Made in Dagenham
Book by Richard Bean, music by David Arnold, lyrics by Richard Thomas
In advance, Made in Dagenham apparently had all of the credentials of the perfect show. The only obvious risk was to fall short of stratospheric expectations. Pleasingly, the creative team has done the necessary, delivering the best musical of the year.
The starting point is an intelligent, feel-good British movie with strong social and political values underpinning it.
This has been garnished with a creative team led by Rupert Goold and Richard Bean, respectively quite possibly the best director and playwright currently working in London. Jerry Springer: The Opera lyricist Richard Thomas and film and TV composer David Arnold are no slouches either.
To put icing on this rich cake, the producers have tempted one of the biggest young British movie stars, Gemma Arterton, to lead the cast.
There is much to commend, but the greatest strength of this piece lies in its ability to use what is generally a frothy form to deliver a powerful message (with Bean-branded humour).
Made in Dagenham tells the story of a group of ordinary women working at Ford's Dagenham motor plant who collectively brought the country to its knees in 1968.
Ironically, the London opening took place one day after Equal Pay Day, which almost 50 years on highlights the fact that British men are still paid about 20% more than their female counterparts.
What starts as a minor turf war about uneven grading soon moves into a battle with the bosses for equal pay, involving the big bad wolf from across the Atlantic, making a big statement for global hegemony in “This is America”, which may not endear the writers to our friends over there.
From initial grumbles, the Everywoman figurehead, Miss Arterton as Rita O'Grady, enters into a dialogue that takes her from the shop floor to Westminster meetings with Secretary of State for Employment Barbara Castle and even Prime Minister Harold Wilson before a final rousing speech at the TUC in Eastbourne.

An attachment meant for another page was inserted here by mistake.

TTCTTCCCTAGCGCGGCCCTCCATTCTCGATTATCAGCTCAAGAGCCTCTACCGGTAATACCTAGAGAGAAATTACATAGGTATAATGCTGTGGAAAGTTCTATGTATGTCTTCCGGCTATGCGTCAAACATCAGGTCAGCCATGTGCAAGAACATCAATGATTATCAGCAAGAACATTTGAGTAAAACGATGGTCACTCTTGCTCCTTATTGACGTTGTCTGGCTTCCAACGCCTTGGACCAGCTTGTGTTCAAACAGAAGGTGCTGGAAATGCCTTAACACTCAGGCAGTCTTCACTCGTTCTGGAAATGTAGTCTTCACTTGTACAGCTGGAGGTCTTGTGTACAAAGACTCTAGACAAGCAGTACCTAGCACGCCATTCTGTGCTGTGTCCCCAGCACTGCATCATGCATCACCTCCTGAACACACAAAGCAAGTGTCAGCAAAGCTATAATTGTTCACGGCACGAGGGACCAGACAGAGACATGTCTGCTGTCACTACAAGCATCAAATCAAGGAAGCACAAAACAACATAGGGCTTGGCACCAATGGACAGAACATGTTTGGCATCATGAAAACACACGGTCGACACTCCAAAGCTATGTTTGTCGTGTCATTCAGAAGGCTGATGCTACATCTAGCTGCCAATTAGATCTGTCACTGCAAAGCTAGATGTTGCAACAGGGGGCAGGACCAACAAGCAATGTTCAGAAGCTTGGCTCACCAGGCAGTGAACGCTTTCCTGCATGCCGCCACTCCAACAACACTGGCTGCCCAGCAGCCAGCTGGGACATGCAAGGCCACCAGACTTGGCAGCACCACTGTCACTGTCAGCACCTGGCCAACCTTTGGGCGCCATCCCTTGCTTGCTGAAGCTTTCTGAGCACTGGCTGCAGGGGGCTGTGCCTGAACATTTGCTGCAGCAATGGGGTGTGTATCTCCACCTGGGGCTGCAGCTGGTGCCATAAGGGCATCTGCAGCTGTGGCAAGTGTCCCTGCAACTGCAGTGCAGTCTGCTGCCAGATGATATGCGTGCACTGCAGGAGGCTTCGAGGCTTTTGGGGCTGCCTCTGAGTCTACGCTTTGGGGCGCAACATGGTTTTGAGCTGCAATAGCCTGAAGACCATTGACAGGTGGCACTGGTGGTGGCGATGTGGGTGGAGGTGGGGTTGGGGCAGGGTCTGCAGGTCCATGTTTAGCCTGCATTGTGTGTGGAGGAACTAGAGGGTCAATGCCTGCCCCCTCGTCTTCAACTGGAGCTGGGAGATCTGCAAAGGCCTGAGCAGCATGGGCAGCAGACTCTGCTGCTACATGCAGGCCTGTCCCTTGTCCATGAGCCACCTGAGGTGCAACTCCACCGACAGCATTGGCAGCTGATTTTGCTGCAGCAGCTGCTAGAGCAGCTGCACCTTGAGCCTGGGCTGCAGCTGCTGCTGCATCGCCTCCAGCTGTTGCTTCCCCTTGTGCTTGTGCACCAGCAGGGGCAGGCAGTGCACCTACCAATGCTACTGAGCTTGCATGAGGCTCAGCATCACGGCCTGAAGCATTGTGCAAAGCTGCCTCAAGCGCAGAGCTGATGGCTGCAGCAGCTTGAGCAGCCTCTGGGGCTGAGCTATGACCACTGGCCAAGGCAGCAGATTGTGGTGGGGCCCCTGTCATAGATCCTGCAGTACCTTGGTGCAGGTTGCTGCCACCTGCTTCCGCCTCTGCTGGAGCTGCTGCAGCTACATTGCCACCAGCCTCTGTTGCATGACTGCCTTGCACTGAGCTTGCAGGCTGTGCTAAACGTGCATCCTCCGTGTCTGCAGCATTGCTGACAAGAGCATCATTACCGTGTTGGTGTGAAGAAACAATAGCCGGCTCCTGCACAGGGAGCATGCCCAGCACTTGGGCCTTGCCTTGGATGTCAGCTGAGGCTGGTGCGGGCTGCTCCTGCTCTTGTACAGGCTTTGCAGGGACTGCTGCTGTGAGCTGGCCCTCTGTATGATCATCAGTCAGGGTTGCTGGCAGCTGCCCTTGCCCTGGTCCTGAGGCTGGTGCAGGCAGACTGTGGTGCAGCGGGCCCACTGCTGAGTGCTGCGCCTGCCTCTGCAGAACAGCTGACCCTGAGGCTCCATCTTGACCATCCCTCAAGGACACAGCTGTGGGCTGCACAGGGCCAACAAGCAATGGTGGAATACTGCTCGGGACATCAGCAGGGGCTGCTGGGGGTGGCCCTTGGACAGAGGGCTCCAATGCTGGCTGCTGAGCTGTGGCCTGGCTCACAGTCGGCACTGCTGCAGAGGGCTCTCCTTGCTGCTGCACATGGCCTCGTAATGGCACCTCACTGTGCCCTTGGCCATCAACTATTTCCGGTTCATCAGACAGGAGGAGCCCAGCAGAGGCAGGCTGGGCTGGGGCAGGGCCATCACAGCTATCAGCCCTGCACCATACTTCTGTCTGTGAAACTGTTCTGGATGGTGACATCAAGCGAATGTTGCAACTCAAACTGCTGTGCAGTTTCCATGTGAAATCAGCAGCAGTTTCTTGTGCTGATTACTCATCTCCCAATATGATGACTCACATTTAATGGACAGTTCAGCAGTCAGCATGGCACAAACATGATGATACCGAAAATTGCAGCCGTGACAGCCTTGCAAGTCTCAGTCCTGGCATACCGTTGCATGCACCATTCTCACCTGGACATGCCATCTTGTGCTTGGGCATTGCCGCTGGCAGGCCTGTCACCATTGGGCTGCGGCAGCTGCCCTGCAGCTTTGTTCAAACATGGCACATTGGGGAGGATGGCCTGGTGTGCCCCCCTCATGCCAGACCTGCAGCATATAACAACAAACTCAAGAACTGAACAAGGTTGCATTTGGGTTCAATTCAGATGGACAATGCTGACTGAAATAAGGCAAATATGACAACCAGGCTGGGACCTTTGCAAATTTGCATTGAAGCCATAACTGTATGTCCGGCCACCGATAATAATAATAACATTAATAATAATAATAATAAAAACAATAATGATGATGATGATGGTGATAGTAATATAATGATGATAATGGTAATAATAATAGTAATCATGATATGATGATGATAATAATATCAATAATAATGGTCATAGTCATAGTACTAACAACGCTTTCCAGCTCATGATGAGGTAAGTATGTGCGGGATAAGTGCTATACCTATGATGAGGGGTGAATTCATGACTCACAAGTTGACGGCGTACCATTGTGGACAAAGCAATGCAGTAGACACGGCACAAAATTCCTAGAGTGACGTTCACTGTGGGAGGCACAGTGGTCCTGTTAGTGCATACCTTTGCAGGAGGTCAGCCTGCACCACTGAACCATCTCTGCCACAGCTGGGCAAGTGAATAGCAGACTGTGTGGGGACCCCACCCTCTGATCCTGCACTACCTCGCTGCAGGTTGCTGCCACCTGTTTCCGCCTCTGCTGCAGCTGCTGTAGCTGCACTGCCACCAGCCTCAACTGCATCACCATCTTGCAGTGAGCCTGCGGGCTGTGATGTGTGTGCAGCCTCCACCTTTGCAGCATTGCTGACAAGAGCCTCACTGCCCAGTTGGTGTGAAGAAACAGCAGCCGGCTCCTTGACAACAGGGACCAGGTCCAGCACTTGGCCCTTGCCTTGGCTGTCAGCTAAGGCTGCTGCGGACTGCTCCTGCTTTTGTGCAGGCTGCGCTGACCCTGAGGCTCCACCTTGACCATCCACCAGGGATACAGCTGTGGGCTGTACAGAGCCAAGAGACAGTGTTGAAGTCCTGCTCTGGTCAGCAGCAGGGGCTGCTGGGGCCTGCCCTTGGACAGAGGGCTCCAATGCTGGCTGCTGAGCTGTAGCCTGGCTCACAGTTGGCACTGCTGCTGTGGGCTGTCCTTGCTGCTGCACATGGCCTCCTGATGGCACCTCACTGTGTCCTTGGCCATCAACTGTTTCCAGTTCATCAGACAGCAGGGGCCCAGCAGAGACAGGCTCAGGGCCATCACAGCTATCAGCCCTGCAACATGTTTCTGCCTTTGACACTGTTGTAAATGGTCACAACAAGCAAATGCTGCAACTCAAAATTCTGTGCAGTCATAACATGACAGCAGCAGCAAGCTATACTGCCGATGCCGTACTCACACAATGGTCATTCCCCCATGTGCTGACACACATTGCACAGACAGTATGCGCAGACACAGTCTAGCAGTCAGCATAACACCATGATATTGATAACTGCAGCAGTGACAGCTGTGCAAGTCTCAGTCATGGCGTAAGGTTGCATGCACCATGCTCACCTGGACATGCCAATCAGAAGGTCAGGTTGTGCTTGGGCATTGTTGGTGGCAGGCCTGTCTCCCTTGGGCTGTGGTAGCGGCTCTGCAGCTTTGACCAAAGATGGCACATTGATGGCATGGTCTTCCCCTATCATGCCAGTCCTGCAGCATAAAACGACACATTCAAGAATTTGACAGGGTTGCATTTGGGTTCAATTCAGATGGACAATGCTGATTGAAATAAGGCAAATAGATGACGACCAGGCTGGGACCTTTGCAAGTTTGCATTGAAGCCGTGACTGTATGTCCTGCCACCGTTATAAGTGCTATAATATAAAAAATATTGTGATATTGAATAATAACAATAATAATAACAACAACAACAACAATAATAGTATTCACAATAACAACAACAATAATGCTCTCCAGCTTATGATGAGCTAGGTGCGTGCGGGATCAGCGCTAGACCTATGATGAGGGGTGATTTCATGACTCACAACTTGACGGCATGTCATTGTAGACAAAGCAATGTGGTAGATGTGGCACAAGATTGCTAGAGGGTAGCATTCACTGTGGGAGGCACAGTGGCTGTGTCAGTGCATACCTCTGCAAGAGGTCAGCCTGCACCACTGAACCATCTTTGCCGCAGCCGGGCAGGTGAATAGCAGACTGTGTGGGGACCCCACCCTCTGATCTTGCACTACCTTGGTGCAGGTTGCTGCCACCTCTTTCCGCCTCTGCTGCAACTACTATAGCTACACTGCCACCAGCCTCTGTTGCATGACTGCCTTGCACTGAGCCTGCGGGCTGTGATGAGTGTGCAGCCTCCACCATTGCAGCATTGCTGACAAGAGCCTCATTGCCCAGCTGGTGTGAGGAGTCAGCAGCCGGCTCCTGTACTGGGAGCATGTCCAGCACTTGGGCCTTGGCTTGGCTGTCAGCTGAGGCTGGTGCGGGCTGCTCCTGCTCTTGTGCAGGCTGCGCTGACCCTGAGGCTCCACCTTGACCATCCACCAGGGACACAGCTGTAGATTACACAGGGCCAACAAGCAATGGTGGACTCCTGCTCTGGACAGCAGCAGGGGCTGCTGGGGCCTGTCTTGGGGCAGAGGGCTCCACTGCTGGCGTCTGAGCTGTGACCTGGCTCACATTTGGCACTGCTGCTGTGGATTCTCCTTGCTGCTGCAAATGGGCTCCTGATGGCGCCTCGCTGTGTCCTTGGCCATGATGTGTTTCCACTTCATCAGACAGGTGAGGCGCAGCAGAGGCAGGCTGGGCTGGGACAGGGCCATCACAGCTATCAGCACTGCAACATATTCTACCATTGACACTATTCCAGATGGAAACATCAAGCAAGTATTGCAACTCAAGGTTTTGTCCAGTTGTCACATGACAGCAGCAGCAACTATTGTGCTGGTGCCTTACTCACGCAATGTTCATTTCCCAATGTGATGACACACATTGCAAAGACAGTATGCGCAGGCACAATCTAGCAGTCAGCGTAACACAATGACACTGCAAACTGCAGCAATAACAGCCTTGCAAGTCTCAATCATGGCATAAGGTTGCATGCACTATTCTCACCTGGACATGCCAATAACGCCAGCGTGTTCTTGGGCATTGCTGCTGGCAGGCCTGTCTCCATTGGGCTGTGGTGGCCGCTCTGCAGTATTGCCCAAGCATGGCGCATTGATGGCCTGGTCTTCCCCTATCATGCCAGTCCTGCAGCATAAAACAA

That speech is the actress's high point in a triumphant evening, developing into the memorable "Stand Up" and an inevitable standing ovation from the starriest opening night audience in months. Even better, the curtain call was joined by a trio of the original Ford women, guaranteeing that there will have been few dry eyes in the house.
While the star will deservedly get most of the plaudits, there is strong support with Adrian Der Gregorian playing husband Eddie sympathetically, Mark Hadfield hilarious as Harold Wilson and Sophie-Louise Dann a suitably ironclad but at times unexpectedly warm Barbara Castle.
The hope was that Made in Dagenham would combine the best attributes of Enron, Great Britain, One Man, Two Guvnors and Jerry Springer: The Opera. That is pretty much what it does, with a stream of catchy songs added in for good measure, starting early with “Busy Woman” and the oft-repeated title song.
This show is so good that it must surely sweep the awards board and even raise the tantalising prospect that Richard Bean might just win both best play (Great Britain) and best musical awards in the same year. Amusingly, he may just lose out to his own director since Rupert Goold was the man behind the best of the competition, King Charles III.
Reviewer: Philip Fisher